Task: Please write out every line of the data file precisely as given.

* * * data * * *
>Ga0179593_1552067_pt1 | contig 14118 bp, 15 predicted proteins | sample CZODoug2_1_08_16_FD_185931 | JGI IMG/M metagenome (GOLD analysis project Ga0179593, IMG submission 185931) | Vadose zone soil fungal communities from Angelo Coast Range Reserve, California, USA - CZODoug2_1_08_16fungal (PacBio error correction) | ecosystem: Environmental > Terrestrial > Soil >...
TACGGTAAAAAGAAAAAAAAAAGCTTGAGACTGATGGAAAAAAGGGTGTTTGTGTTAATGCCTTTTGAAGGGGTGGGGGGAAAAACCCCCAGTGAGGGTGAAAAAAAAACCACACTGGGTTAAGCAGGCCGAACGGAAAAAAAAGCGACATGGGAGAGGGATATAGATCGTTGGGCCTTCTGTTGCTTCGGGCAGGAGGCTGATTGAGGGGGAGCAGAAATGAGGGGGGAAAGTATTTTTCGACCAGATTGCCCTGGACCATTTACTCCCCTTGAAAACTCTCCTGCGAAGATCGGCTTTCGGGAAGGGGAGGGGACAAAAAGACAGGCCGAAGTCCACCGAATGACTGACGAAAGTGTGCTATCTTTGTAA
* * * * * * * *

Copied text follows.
>Ga0179593_1552067_pt1 | contig 14118 bp, 15 predicted proteins | sample CZODoug2_1_08_16_FD_185931 | JGI IMG/M metagenome (GOLD analysis project Ga0179593, IMG submission 185931) | Vadose zone soil fungal communities from Angelo Coast Range Reserve, California, USA - CZODoug2_1_08_16fungal (PacBio error correction) | ecosystem: Environmental > Terrestrial > Soil >...
TACGGTAAAAAGAAAAAAAAAAGCTTGAGACTGATGGAAAAAAGGGTGTTTGTGTTAATGCCTTTTGAAGGGGTGGGGGGAAAAACCCCCAGTGAGGGTGAAAAAAAAACCACACTGGGTTAAGCAGGCCGAACGGAAAAAAAAGCGACATGGGAGAGGGATATAGATCGTTGGGCCTTCTGTTGCTTCGGGCAGGAGGCTGATTGAGGGGGAGCAGAAATGAGGGGGGAAAGTATTTTTCGACCAGATTGCCCTGGACCATTTACTCCCCTTGAAAACTCTCCTGCGAAGATCGGCTTTCGGGAAGGGGAGGGGACAAAAAGACAGGCCGAAGTCCACCGAATGACTGACGAAAGTGTGCTATCTTTGTAA